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Discovery of a Crime Scene

Upon discovery of a crime, it is essential that the crime scene remain undisturbed so that important evidence is preserved for investigators. Often times, well-intentioned security officers and employees inadvertently destroy the integrity of the crime scene and make it difficult or impossible for a scientific investigation to be conducted.


The following is suggested:

  • The police should be immediately notified upon the discovery of an apparent crime.

  • Security officers and other employees should assume that criminals might still be on the premises until it has been conclusively proven otherwise.


  • The first security officer arriving at the scene should approach it slowly and methodically. The officer should note (preferably in writing) the exact time that the incident was discovered and gather as many details as possible about what was observed. Some things that should be noted include: odors, position of doors and objects in the room, lighting conditions, unusual or out-of-place objects, and people who were in or near the crime scene when it was discovered.


  • The security officer should disturb things as little as possible except as necessary to render aid to the injured or to prevent further damage. Special attention should be paid to the floor since this is one of the best sources of physical evidence and one of the most easily contaminated.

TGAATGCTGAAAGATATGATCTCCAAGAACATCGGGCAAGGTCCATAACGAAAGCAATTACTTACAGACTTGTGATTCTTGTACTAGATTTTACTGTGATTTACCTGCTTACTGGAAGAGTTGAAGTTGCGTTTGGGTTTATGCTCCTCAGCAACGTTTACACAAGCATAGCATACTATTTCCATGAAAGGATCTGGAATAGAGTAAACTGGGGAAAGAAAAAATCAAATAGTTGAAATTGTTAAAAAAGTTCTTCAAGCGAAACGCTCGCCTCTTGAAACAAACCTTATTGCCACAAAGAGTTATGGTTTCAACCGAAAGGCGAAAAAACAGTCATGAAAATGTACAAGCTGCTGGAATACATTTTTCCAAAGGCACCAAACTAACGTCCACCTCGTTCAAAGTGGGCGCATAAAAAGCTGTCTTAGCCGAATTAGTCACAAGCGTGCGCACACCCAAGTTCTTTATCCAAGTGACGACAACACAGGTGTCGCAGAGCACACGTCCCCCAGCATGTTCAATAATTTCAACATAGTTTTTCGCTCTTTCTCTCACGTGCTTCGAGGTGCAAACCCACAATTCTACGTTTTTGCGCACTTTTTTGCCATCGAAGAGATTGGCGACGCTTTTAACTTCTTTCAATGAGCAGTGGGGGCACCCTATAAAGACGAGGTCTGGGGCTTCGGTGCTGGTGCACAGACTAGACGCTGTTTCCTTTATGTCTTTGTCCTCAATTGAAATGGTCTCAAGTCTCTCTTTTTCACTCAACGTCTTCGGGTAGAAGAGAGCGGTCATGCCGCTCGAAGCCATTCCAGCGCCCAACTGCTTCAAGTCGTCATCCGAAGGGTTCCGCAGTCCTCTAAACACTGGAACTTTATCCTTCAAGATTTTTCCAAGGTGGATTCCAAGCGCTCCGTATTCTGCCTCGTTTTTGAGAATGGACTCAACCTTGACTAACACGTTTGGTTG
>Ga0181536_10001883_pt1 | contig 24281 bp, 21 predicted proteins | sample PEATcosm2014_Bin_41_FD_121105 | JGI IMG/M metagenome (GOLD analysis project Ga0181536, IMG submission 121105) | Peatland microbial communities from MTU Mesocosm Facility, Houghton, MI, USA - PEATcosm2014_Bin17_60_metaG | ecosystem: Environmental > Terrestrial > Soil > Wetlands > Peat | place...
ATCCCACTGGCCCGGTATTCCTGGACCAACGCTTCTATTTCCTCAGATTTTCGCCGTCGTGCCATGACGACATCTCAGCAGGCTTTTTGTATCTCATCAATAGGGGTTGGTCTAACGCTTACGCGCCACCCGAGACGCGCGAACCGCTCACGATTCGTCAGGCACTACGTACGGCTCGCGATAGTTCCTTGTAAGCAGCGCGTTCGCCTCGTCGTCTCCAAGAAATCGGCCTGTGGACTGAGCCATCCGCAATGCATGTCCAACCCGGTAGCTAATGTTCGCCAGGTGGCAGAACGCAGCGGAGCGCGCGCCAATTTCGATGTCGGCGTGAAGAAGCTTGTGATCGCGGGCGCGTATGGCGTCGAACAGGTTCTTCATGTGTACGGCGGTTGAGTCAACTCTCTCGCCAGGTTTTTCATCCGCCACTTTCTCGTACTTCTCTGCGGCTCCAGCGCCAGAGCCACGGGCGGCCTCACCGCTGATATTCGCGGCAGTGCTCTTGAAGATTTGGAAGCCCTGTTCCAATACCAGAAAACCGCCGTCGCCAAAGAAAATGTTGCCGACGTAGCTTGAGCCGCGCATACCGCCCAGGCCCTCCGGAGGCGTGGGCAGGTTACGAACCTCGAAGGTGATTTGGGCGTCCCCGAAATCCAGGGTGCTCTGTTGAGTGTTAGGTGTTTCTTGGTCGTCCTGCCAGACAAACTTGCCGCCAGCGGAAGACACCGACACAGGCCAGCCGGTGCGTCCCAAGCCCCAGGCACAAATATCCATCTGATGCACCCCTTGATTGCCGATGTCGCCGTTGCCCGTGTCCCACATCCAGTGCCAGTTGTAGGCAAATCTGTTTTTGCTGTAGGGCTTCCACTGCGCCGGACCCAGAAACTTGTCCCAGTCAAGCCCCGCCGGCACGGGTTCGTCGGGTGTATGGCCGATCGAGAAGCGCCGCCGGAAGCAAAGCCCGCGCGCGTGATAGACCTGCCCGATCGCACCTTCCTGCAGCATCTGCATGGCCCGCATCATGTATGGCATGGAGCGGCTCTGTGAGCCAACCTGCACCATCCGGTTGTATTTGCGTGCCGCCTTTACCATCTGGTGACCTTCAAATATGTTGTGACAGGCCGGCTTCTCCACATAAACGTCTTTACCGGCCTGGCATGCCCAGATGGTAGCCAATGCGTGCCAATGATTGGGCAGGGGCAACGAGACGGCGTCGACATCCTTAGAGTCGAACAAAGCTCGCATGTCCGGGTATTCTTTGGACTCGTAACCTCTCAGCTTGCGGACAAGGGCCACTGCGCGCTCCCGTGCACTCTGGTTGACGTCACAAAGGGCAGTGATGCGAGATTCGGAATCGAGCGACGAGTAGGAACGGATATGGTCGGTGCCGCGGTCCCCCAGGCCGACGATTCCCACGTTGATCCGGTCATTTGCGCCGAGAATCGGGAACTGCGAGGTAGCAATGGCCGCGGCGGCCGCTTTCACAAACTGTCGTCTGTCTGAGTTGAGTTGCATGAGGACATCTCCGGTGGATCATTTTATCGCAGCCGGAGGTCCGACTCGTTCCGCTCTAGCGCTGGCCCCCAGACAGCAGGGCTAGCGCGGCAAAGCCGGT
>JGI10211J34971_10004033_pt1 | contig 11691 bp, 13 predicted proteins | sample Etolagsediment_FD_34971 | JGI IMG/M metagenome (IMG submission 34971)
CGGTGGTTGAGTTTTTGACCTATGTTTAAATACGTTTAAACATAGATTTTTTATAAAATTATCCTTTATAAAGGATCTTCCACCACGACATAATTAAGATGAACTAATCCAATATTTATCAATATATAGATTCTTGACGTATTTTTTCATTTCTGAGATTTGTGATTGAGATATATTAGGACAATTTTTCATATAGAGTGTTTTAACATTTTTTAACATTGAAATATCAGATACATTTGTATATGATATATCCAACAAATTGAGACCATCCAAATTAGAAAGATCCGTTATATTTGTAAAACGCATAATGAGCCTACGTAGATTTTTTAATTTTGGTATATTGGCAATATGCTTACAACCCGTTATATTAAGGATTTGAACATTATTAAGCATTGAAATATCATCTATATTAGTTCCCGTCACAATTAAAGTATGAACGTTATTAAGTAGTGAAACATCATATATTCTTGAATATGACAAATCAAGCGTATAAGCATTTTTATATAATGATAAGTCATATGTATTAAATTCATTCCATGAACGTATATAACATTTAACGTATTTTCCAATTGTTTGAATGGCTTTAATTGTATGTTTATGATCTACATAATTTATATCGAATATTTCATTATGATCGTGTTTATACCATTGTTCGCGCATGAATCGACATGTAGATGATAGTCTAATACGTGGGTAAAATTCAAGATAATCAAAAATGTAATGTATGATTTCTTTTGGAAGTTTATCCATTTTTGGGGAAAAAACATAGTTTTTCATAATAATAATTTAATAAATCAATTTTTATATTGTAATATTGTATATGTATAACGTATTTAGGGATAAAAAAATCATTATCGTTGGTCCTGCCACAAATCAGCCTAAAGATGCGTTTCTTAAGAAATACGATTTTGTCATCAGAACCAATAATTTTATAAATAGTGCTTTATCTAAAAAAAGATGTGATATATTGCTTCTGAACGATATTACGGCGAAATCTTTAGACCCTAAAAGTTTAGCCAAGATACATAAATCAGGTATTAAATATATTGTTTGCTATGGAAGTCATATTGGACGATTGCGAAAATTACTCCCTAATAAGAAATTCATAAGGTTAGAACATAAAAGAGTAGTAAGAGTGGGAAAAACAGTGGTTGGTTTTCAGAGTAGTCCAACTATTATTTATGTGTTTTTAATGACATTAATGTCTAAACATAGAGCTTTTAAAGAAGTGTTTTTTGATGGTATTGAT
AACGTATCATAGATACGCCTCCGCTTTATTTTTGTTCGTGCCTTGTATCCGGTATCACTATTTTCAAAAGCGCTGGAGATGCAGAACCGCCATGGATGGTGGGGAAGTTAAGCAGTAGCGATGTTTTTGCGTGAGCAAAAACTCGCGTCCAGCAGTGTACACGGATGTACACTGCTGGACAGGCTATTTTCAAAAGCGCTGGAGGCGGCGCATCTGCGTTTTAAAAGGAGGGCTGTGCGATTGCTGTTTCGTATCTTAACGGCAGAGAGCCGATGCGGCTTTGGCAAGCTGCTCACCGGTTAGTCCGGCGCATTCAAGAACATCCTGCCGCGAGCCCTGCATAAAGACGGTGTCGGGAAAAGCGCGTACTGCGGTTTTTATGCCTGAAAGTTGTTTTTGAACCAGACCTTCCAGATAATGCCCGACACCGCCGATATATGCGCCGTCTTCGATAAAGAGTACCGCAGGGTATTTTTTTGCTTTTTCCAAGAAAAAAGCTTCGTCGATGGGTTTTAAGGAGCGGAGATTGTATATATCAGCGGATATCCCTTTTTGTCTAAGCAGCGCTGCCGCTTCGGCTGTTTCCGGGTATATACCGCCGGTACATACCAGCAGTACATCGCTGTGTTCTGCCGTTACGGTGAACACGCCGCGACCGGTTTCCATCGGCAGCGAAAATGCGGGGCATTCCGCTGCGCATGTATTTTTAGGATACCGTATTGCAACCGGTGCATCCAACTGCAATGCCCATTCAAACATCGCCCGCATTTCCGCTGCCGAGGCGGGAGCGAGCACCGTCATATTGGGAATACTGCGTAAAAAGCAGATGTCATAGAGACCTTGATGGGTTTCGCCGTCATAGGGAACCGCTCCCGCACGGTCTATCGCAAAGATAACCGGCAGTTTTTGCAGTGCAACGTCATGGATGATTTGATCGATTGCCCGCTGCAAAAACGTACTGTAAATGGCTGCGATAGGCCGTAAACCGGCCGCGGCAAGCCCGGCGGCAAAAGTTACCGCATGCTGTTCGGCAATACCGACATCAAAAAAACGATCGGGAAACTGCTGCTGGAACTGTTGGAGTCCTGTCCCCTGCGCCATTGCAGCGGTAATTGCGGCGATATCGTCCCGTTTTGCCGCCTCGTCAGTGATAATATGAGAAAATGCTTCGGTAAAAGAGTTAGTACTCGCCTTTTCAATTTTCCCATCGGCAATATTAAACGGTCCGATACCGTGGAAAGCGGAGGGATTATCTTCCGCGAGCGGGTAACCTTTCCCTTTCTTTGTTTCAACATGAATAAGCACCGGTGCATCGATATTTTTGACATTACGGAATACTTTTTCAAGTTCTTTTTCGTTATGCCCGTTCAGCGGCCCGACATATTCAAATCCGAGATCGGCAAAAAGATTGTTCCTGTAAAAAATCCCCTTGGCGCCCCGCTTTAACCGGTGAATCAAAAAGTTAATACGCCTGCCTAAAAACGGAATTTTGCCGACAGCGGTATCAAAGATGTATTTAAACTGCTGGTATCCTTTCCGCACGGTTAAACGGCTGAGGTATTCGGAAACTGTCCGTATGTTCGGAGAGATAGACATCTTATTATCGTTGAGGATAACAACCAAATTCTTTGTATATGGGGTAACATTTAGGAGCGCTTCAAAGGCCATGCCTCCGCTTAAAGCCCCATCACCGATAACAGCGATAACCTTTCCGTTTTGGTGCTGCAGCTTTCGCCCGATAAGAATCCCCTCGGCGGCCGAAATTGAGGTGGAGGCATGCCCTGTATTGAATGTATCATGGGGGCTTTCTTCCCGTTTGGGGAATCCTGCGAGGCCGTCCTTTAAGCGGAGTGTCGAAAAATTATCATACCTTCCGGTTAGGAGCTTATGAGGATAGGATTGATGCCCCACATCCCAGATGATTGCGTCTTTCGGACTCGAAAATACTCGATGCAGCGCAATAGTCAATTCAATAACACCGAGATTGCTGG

• As few security officers as possible should enter the crime scene. Once an initial determination is made that a crime has been committed, security officers should back off and wait for the police.


  • The crime scene should be immediately secured and no one should be allowed to enter the area until law enforcement personnel arrive. Understandably, there will be great curiosity on the part of other security officers, management, and other employees, but is essential that the scene be kept pristine until investigators arrive.


  • A written log of anyone who enters the crime scene should be kept. The log should include the person’s name, address, and telephone number and a brief description of when they entered and left the crime scene and what areas they may have disturbed. This log should include the names of people who originally discovered the crime, as well as any responding emergency personnel.


  • Advise anyone who may want to enter the crime scene that, by doing so, they may be subjecting themselves to requests from investigators to gather their fingerprints, hair samples, blood samples, clothing, shoes and other evidence.


  • The names, addresses, and telephone numbers of any witnesses to the crime should also be gathered. Isolate witnesses from each other and other persons until the police arrive.


  • Once the immediate crime scene has been secured, other areas of interest (surrounding corridors, walkways, likely entry points, etc.) should also be cordoned off to the extent possible until investigators arrive.


  • Eating, drinking, or smoking should never be allowed at a crime scene.


  • Security personnel should not attempt to access recorded video images until specifically directed to by the police. In no case should ongoing recording be stopped once the crime has been discovered.


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